This weekend we decided to take a day trip to Beaune, which is a town in lower Burgundy, about an hour and a half north on the train. It is known for having a groovy old 14th century hospital that you can tour, as well as being a center for wine tourism. Underneath Beaune, there are hundreds of caves holding thousands upon thousands of vintages that will not be opened for years to come.
Wandering around Beaune.First we toured the beautiful old hospital, the Hotel Dieu. This is a picture of the courtyard of the hospital. The building was very elaborately decorated and gorgeous. The rooms for the sick had many tiny beds with curtains, and the pharmacie was full of bottles of bizarre treatments, like 'Vomit Nut potion.' Be glad you dont have an ailment that calls for that.
The hospital also had a very well preserved painting of the last judgement, which shows the archangel calling the dead from their graves; the dead walking to the left were entering heaven, while those heading to the right are entering the fires of hell. Among the saints in the crowd congregating on the left are the founder of the hospital, Nicolas Rolin, as well as the painter himself, who is the bald guy in the back. Atone, ye sinners!
After touring the Hotel Dieu, we got down to the serious business of Burgandy wine tasting. We went to a place that our guidebook recommended, the Patriarche Pere et Fils. While I had mixed feelings about supporting the patriarchy, the wines were awfully good. The tour involved 45 minutes of wandering through candlelit tunnels filled with wine bottles, with occasional tastings via self-service pours into a little tin cup called a tastevin, which we got to keep as a souvenir. The purpose of this little shallow cup is to let you admire the color of the wine.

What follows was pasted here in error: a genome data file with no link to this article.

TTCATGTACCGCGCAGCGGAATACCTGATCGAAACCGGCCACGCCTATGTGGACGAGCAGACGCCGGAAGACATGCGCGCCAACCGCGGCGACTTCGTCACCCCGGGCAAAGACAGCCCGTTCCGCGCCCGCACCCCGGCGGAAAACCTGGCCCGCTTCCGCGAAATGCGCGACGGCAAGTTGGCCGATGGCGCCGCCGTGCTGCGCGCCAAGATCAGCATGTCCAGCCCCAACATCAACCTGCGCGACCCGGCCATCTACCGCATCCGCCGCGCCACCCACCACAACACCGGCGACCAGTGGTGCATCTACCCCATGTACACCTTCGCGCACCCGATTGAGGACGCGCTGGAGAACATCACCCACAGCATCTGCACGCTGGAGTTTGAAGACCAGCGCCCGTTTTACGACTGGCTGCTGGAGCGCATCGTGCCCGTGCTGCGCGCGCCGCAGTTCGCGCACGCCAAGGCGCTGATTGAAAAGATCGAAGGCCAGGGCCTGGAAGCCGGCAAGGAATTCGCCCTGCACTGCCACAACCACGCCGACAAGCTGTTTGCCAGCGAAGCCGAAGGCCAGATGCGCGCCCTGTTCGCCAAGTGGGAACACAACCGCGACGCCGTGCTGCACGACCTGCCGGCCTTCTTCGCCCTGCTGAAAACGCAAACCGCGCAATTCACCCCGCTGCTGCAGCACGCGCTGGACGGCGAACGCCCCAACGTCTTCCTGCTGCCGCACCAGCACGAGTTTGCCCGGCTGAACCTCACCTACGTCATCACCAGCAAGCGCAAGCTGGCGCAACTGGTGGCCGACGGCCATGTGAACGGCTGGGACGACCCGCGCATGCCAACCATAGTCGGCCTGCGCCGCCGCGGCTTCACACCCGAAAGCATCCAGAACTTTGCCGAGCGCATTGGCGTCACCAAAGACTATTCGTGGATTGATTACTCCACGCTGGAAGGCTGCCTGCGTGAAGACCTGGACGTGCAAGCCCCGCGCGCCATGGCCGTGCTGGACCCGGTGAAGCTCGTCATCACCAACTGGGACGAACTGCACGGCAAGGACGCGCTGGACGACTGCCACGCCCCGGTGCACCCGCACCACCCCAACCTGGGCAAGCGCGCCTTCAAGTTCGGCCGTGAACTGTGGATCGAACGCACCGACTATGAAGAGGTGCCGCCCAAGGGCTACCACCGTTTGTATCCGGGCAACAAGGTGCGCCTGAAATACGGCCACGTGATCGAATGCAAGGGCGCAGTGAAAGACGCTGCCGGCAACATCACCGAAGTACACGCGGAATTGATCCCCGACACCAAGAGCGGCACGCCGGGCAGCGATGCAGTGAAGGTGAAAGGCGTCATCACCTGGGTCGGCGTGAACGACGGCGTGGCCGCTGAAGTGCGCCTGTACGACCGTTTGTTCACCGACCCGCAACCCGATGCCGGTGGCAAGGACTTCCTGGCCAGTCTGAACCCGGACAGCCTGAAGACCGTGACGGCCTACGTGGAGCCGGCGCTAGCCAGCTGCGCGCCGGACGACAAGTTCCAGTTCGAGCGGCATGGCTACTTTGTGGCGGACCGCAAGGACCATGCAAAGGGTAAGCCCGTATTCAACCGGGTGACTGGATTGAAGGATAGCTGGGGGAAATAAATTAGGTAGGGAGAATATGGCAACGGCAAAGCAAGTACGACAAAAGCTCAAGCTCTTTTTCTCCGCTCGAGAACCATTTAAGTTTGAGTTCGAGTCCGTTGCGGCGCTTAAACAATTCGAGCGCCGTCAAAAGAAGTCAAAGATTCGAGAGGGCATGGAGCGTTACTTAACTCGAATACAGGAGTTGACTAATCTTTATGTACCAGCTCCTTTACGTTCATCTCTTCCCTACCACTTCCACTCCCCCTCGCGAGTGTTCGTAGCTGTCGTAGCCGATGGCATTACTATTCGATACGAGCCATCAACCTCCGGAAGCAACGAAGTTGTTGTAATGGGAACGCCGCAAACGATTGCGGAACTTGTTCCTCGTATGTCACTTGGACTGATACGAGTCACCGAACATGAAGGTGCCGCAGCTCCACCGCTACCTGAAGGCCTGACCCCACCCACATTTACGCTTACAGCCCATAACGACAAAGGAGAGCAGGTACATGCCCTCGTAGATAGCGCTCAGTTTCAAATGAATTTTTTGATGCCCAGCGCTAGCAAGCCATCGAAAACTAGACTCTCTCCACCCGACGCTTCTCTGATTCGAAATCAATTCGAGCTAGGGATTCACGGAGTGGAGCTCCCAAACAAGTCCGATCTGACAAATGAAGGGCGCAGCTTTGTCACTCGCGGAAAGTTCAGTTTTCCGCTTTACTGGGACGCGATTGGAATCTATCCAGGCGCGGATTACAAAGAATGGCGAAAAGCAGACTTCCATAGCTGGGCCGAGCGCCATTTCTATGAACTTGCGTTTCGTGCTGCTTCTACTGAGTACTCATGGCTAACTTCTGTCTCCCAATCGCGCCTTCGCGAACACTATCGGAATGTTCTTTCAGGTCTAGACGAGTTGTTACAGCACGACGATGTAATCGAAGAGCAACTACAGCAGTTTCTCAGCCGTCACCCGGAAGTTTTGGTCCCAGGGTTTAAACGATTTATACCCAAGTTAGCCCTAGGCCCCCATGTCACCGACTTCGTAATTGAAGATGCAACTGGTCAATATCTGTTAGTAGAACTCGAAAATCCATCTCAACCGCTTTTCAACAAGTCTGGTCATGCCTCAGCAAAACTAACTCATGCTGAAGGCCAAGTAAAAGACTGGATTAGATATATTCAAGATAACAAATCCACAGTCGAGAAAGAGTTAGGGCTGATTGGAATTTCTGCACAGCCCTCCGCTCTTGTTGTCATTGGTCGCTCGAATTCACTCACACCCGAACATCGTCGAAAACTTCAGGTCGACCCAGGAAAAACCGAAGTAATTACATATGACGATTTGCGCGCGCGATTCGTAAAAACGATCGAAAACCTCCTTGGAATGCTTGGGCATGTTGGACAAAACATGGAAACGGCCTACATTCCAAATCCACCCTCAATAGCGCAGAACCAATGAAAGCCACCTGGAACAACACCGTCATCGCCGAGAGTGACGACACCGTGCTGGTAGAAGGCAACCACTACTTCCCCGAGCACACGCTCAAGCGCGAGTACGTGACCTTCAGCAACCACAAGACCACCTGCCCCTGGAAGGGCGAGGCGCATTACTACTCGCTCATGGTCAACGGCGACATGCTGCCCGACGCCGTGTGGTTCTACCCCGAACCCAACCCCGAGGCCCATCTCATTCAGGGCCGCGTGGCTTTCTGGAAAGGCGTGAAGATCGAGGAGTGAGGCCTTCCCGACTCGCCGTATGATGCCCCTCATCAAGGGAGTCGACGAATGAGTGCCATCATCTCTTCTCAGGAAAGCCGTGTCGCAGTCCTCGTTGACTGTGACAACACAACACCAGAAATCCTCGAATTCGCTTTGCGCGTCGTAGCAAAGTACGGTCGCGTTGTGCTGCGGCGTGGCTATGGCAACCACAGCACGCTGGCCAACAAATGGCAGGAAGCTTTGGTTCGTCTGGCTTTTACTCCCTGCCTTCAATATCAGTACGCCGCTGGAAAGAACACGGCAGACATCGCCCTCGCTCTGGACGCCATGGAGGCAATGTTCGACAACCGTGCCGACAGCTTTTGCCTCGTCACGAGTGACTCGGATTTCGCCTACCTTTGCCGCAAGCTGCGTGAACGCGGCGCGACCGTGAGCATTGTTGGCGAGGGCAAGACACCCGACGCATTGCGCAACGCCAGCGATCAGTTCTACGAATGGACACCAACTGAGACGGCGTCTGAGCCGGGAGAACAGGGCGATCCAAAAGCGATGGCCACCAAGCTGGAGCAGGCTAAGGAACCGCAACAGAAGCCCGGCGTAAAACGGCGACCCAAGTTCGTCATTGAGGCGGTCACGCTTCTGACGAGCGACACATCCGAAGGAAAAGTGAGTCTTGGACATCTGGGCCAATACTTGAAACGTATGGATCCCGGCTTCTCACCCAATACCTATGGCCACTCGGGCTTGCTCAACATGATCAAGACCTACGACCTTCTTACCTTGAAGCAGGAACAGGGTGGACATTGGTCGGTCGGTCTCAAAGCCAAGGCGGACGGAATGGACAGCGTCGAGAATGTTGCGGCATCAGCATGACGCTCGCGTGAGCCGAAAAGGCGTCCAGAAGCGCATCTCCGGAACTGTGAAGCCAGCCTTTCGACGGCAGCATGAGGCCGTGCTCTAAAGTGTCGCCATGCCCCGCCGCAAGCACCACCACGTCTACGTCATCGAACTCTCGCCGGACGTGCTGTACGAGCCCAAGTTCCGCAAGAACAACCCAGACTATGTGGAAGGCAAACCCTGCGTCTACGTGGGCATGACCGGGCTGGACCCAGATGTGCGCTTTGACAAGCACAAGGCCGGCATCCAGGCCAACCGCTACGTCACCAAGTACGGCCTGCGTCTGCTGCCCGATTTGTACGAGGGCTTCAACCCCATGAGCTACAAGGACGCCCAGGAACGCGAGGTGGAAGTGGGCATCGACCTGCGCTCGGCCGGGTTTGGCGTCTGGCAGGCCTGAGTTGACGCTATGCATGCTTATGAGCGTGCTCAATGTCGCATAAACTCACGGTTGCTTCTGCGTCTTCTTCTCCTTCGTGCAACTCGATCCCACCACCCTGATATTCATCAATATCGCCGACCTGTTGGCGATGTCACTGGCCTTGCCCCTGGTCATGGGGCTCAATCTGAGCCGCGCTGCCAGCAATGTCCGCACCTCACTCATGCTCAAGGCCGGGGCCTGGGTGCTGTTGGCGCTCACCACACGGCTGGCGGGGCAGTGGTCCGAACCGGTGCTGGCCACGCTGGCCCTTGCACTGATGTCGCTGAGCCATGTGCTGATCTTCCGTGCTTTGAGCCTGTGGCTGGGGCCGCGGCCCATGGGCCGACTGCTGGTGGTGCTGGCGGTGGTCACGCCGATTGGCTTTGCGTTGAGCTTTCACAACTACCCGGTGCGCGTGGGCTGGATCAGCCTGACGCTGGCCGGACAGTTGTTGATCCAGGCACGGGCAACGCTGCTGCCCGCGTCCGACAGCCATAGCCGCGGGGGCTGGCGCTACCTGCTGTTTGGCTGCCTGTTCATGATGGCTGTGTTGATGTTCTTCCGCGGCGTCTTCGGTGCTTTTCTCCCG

Here is a pic I took in the tunnels. The piles of bottles were labelled with lot number, and some bottles would be locked up with signs that said, 'do not open until 2094' and whatnot. After all that booze, I had to rehydrate with a Badoit.
Then, in another small disaster which was perhaps owed to drinking too much, we misread the train schedule and had to spend the night in Beaune. Oops.
But, we did go to dinner and had one of the best meals I have had here in France. We went to the cafe on the right side in the picture below, and I ordered the Bresse chicken. The Bresse region is known to cultivate among the best chicken in France, and probably the world; it is the only poultry to have been granted its own protected designation of origin (appellation d'origine contrôlée). My Bresse dish came in a cream sauce with morels and asparagus, and was incredibly tender and delicious.
We stayed at the Hotel des Ramparts, which was pretty nice given that we had to track the room down at 11 PM.
Here is B, cheerful in the morning.On Sunday we decided to make the most of another day in Beaune, and went and toured another cave, the Marche aux vins, which featured a mind-boggling taste of 18 wines. We got a little punchy wandering around in the dark with our tastevins. Here is B trying to look serious about contemplating a Chorey-Les-Beaune.After that we ran to the station and thankfully made a train home, on which we had a well deserved snooze.